15 Feb 2008

How to monitor Bind with Munin

Unix sysadmin and never heard of Munin? Good news for you: You have a great tool waiting. Munin monitors your servers, stores the results and generates pretty graphs for you to interpret. Munin itself is written in Perl, but uses plugins, written in language of choice, to fetch relevant data. The default install comes with a number plugins that works out-of-the-box - most of them written in Perl or shell. But some plugins, or services, require manual intervention to work. Bind is such a service, so let's see how we can monitor Bind with Munin.

I install Munin everywhere I can. It's a really helpful tool. After I've started using Munin (and Nagios), I'm puzzled of how I managed without before. Munin gives you historical graphs and enables you to predict resource consumption trends: "Is there any memory increase during the last year? Are the number of mail/spam increasing? What about CPU load? Network throughput?" etc.

Some time ago, I was at a customer and installed Munin on a bunch of servers. The next day, the sysadmin called and thanked me. He finally knew why he had to reboot two of his Oracle server every week. There was some kind of memory leak eating away all memory before the server crashed. He contacted Oracle to come up with a fix.

Another example: You arrive at work, and a server has crashed/rebooted/panicked during the night. Now, why did it do that? If you know why, perhaps you can prevent it from happening again. Munin can be of great help here: Check the graphs right before the crash - seeing anything unusual? Increase in network traffic? What about CPU load? Memory? Number of processes? It can give you a really good indication of what went wrong.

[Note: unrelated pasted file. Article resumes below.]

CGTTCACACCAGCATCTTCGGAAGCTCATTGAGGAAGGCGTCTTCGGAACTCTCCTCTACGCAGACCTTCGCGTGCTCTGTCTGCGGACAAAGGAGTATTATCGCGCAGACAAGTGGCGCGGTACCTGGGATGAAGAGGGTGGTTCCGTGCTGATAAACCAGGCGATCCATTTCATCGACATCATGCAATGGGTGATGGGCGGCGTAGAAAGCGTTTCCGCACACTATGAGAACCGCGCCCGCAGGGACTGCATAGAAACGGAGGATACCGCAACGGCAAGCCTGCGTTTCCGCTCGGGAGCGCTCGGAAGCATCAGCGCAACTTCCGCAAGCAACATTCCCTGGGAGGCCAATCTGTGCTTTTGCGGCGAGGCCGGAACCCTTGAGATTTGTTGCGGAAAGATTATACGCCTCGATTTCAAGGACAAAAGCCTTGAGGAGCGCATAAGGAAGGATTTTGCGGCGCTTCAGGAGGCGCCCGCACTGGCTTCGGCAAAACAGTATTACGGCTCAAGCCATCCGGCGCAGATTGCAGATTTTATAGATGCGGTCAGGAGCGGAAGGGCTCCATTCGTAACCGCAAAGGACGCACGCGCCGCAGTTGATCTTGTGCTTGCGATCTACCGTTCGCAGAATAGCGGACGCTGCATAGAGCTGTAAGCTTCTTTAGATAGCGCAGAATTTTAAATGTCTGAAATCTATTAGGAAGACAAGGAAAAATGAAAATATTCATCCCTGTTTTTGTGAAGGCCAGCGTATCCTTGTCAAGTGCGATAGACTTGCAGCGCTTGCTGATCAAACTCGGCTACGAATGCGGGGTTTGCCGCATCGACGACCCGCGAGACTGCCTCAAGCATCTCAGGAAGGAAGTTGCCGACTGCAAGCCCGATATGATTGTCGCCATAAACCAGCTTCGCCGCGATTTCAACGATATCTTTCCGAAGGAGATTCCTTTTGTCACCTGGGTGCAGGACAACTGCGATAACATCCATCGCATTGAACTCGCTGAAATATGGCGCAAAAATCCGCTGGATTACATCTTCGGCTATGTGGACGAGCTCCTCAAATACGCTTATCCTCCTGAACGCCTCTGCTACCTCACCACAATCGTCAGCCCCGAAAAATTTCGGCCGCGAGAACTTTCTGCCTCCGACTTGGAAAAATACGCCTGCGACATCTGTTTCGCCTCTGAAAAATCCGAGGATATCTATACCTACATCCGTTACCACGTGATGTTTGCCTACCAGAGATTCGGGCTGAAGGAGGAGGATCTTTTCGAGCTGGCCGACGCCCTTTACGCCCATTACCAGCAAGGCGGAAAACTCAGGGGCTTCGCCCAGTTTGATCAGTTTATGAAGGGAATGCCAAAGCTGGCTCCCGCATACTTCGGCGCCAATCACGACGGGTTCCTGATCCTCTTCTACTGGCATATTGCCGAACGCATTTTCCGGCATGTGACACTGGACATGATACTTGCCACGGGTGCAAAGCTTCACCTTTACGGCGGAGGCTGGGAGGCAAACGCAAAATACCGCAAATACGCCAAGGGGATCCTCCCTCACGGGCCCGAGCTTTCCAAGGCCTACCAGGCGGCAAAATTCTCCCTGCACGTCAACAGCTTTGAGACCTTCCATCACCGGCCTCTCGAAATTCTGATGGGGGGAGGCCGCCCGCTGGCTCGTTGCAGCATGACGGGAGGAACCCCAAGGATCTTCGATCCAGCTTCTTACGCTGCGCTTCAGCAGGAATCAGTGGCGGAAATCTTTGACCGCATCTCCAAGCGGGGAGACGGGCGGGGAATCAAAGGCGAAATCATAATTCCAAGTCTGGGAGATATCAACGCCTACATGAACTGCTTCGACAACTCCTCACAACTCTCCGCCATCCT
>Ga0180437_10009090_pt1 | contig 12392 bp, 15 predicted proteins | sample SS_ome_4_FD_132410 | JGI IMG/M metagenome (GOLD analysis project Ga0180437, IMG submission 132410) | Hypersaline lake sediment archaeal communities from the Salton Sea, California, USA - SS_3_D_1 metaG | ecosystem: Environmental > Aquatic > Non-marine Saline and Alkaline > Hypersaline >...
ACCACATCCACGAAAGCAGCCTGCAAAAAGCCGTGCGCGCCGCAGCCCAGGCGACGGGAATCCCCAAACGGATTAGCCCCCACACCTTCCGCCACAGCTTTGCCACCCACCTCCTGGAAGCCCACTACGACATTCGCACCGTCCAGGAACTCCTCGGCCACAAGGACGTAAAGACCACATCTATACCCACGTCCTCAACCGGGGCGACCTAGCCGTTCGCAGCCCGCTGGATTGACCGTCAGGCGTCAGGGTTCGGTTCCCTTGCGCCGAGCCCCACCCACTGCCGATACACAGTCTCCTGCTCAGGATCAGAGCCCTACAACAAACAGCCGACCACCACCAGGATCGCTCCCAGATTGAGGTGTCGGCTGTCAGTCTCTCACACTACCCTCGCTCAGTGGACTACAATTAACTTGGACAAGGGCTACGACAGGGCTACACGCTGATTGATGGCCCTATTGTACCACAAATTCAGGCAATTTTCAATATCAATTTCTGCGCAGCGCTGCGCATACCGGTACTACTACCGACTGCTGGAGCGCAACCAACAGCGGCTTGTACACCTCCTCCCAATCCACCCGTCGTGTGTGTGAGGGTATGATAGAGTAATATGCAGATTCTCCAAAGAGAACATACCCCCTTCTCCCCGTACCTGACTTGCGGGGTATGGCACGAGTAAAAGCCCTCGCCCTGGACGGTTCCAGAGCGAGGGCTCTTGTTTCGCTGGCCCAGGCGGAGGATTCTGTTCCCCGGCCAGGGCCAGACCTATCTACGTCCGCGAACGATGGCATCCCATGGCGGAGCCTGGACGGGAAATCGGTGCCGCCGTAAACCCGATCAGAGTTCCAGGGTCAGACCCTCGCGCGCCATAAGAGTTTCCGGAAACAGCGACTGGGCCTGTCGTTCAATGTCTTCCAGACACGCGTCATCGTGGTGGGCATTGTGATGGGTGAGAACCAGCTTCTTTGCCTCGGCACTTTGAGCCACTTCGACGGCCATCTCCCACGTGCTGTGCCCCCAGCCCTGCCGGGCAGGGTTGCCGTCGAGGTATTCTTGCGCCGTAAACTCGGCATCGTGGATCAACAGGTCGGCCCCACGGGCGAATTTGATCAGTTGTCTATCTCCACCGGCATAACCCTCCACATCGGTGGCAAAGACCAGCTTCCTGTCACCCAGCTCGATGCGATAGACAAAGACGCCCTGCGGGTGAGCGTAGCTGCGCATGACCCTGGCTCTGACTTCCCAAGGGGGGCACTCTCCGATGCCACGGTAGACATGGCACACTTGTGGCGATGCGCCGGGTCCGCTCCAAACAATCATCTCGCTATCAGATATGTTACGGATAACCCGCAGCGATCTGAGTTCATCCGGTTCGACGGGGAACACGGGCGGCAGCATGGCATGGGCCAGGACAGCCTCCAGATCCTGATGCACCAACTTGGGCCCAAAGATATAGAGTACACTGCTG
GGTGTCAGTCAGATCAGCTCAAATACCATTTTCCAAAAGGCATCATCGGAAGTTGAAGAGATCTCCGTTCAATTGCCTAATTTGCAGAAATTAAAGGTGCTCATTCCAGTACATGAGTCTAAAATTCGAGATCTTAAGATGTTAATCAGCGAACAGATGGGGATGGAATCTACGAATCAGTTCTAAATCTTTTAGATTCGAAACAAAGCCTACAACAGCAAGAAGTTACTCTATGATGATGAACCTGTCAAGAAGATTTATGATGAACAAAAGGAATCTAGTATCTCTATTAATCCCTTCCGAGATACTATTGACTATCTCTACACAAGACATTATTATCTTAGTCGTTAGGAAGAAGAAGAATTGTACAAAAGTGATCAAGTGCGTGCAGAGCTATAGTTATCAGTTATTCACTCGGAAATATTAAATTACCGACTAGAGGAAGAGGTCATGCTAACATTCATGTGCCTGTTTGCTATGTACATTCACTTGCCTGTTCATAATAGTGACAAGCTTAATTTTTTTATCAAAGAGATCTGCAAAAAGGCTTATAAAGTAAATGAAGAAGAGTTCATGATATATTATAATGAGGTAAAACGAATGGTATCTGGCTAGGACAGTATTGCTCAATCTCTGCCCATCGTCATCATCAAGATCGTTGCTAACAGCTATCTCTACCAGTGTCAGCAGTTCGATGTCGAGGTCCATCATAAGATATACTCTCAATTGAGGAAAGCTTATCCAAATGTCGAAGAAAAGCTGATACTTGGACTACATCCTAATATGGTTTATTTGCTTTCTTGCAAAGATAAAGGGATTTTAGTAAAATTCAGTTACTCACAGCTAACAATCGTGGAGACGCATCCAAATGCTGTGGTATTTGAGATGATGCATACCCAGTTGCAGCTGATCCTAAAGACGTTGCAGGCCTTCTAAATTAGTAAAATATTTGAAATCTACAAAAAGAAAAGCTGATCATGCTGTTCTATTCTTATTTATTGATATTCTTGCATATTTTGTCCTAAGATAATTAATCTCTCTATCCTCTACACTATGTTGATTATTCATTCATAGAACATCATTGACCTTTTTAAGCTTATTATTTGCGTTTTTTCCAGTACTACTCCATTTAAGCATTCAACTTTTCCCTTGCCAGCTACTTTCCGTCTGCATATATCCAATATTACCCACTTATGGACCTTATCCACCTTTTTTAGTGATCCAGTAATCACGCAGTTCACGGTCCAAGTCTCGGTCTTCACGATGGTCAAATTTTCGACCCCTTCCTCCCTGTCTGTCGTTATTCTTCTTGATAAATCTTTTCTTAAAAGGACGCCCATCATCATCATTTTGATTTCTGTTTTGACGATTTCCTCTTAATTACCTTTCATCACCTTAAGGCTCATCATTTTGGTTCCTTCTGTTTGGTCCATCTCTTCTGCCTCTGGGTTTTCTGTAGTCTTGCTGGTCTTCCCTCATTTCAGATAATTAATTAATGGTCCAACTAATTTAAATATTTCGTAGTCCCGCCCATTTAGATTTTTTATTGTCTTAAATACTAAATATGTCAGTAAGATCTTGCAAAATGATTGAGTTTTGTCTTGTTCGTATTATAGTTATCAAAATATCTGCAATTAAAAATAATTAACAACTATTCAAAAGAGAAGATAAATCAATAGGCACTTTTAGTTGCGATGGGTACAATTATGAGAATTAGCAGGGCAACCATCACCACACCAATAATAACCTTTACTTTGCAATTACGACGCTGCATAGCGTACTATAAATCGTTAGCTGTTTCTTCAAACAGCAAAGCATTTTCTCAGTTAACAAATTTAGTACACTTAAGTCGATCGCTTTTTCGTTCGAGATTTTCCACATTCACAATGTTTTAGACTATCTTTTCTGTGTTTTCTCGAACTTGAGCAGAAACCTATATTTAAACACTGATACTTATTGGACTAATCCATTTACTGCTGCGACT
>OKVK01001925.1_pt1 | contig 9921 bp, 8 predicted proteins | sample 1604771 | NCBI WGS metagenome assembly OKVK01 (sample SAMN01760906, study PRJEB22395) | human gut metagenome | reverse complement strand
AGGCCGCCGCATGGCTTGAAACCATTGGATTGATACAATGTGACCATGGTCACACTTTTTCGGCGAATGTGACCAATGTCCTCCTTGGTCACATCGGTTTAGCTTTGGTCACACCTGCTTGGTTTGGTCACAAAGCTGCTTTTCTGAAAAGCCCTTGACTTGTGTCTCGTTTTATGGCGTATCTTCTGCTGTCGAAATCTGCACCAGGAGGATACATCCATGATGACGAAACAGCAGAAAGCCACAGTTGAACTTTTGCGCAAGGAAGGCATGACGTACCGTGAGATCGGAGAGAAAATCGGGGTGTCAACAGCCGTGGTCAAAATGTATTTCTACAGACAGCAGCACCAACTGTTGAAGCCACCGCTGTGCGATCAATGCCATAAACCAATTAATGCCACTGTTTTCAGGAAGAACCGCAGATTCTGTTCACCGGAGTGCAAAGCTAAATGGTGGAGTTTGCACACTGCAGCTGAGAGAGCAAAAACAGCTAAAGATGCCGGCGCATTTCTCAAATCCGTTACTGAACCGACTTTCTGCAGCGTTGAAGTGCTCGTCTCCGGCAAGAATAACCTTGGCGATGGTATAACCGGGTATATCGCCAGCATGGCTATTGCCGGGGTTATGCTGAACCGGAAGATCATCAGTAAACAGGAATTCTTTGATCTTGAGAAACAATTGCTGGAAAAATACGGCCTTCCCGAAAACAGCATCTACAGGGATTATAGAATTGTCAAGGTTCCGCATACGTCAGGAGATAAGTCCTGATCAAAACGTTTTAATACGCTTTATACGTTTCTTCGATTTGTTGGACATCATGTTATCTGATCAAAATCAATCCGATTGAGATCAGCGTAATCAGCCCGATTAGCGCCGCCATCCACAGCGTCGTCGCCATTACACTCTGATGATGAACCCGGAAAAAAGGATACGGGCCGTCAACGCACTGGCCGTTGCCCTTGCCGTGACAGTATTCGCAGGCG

Munin do have some limitations. It does not scale well (to hundreds of servers) and I find it particularly painful to create aggregated graphs (for example aggregated network graph of two or more hosts). But I know these issues are being worked on.

Okay, enough talk - let's monitor Bind:

First we need enable logging. Create a log directory and add log directives to the Bind configuration file (here on Debian):

  # mkdir /var/log/bind9
  # chown bind:bind /var/log/bind9
  # cat /etc/bind/named.conf.options
  logging {
        channel b_log {
                file "/var/log/bind9/bind.log" versions 30 size 1m;
                print-time yes;
                print-category yes;
                print-severity yes;
                severity info;

        channel b_debug {
                file "/var/log/bind9/debug.log" versions 2 size 1m;
                print-time yes;
                print-category yes;
                print-severity yes;
                severity dynamic;

        channel b_query {
                file "/var/log/bind9/query.log" versions 2 size 1m;
                print-time yes;
                severity info;

        category default { b_log; b_debug; };
        category config { b_log; b_debug; };
        category queries { b_query; };

Restart bind:

  # /etc/init.d/bind9 restart
  Stopping domain name service: named.
  Starting domain name service: named.

You can now see log files are being populated under /var/log/bind9/*

Next, configure Munin:

Make sure the munin-user ("munin") can read you bind log files.

We need two additional plugins: "bind" and "bind_rndc". If you can't find them in your default install, head over here.

The "bind" plugin should work right away. "bind9_rndc" however need to read the "rndc.key file, which only are readable by the user "bind". You have two options, either run the plugin as root or add the user "munin" to the group "bind" and enable the group "bind" to read the rndc.file. For the sake of simplicity, I run the plugin as root here. So you need to add:

  # cat /etc/munin/plugin-conf.d/munin-node
  user root
  env.querystats /var/log/bind9/named.stats

Next restart Munin:

  # /etc/init.d/munin-node restart
  Stopping munin-node: done.
  Starting munin-node: done.

Munin run every five minutes, so go take a coffee. Wait.

After a while, graphs arrive:

And the bind_rndc plugin:

(Consult the "BIND 9 Administrator Reference Manual" if you have trouble interpreting the results.)

Nice huh?

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